Literature Selections:
✓ Choose any literature we read in class
OR,
✓ Expand one of your Critical Analysis assignments Argument:
✓ What (subject)
✓ How (how you plan to examine the subject)
✓ Why (significance of your argument)
✓ Thesis: The thesis statement is a roadmap for your essay. It should appear (1-2 sentences) at the end of your introduction.
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✓ Topic Sentences: Topic sentences are the first sentences of each body paragraph (except the introduction) that states the significance of the main idea you explore in the paragraph.
Avoid:
✓ Websites (either peer-reviewed journal articles and/or book chapters as outside sources)
✓ Addressing the author by their first name.
✓ Evidence (quotes) without introductions and explanations.
✓ Incomplete and run-on sentences.
✓ Addressing the reader (e.g. “The reader can tell” or “The reader can see”).
✓ Inserting your opinion (e.g. In my opinion, I think, I feel, or I believe). Instead work to
provide evidence and explain how you arrived at the interpretation you present.
✓ Summarizing the text.
MLA Format for Essays:
All formal papers must be submitted using the following format:
1. 5-6 full pages (not including Works Cited page), 12 pt, Times Roman font, double-spaced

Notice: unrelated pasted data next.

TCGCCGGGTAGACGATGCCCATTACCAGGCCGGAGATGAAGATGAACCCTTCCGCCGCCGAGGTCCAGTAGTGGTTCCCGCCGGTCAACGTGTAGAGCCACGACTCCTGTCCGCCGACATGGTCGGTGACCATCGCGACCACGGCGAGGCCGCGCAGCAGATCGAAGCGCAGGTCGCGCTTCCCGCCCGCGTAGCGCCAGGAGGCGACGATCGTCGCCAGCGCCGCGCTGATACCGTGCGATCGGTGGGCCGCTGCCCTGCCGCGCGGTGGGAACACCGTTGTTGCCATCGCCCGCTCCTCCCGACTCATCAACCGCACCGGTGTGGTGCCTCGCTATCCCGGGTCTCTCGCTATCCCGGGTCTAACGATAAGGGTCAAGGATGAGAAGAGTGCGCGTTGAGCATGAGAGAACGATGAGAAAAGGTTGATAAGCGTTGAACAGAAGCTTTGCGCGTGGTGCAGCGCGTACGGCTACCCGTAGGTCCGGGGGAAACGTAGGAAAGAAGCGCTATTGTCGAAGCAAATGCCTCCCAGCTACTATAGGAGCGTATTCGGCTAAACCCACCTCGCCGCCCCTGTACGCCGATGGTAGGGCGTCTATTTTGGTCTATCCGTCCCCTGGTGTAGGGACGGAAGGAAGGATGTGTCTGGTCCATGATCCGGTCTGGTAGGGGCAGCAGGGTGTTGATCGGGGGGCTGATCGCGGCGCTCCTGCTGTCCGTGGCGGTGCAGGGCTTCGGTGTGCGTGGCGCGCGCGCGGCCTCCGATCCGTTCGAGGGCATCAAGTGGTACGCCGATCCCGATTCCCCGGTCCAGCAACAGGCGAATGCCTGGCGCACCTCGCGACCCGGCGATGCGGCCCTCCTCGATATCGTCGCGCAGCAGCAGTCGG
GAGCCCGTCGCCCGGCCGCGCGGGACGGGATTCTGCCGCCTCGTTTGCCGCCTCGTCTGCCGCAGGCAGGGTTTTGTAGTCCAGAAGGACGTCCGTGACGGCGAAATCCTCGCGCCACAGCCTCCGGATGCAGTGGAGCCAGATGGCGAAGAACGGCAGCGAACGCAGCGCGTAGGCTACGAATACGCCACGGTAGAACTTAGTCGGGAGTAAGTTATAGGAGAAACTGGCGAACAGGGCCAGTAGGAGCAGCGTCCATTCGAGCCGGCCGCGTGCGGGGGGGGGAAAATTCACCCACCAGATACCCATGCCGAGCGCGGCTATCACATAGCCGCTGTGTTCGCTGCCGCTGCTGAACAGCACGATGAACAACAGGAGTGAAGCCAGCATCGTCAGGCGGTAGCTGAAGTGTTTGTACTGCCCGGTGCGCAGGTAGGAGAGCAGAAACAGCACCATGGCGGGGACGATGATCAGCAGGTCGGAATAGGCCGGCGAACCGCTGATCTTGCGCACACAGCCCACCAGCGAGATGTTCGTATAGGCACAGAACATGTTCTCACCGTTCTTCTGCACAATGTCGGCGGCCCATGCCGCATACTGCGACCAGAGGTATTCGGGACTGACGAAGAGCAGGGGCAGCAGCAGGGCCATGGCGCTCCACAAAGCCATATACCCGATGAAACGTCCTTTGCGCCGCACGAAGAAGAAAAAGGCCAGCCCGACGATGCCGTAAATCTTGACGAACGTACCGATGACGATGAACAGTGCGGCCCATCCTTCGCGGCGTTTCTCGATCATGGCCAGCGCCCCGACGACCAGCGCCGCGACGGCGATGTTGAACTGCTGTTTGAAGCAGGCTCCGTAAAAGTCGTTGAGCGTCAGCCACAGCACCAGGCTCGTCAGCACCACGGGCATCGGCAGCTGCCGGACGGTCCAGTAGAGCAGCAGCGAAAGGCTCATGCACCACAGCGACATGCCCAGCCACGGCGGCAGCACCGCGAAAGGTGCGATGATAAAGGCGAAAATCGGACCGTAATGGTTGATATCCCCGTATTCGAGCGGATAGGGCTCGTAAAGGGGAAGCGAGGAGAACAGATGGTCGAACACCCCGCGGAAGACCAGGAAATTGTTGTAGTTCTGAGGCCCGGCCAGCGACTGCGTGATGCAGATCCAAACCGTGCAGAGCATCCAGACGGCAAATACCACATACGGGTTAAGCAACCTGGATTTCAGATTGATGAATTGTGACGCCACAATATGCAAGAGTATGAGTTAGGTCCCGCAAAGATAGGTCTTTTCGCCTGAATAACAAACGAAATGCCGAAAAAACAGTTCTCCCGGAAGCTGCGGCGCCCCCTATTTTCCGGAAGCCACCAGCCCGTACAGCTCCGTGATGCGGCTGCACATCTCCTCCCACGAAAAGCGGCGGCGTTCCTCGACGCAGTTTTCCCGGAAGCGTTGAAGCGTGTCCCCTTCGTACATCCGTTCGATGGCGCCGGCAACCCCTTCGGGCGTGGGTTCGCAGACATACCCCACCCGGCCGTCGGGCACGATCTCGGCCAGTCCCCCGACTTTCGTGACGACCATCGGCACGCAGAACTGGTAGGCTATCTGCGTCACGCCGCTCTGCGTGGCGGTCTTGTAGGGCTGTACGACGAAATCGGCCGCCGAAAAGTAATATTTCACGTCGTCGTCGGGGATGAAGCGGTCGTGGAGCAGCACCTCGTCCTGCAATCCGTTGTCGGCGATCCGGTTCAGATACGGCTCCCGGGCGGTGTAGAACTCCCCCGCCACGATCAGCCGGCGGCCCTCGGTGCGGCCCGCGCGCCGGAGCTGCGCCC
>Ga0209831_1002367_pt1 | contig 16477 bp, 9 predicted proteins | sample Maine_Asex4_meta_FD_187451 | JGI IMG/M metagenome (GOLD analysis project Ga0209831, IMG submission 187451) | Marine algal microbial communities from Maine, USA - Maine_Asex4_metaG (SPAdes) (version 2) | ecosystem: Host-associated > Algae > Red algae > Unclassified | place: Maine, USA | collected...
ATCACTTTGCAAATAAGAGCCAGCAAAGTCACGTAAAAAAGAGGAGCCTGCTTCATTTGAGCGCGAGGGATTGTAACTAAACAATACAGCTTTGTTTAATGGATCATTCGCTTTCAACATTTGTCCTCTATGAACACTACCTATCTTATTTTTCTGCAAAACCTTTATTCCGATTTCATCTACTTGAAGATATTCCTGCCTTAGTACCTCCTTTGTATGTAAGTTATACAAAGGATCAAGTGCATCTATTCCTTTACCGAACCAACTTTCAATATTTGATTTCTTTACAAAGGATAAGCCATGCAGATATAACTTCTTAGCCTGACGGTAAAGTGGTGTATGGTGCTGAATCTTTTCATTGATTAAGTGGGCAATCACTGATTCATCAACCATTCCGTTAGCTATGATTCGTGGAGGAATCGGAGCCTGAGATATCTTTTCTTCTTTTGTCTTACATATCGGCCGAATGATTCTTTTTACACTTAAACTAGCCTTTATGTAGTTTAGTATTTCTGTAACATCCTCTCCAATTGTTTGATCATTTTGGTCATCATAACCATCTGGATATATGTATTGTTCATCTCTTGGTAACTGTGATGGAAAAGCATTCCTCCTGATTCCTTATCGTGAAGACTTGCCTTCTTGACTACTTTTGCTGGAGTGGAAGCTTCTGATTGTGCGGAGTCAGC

with one-inch margins;
2. Text is left-justified and title in center-justified;
3. Heading is on the upper left-hand corner of the paper and consists of student’s name, course
number and section/instructor’s name, assignment title, and due date;
4. Header is in the upper right hand corner and consists of student’s last name and the page
number;
5. The first lines of paragraphs are indented 5 spaces with no extra line space between
paragraphs.
6. No title page, cover page, folders, or hand-written essays.
7. Include a Works Cited page.
8. Carefully proofread you final draft and staple before submission. 9. Visit Purdue OWL MLA webpage for additional information: https://owl.english.purdue.edu/owl/resource/747/01/
Due Dates:
✓ Monday, December 3rd: Workshop in class (I will be in the classroom to answer
questions)
✓ Wednesday, December 5t h: Peer Revision (Last Names: Bari – Johnson)
o Bring a 3-paged typed draft to class for peer revision. Failure to bring a draft to
class results in a 10 point penalty from the final essay grade.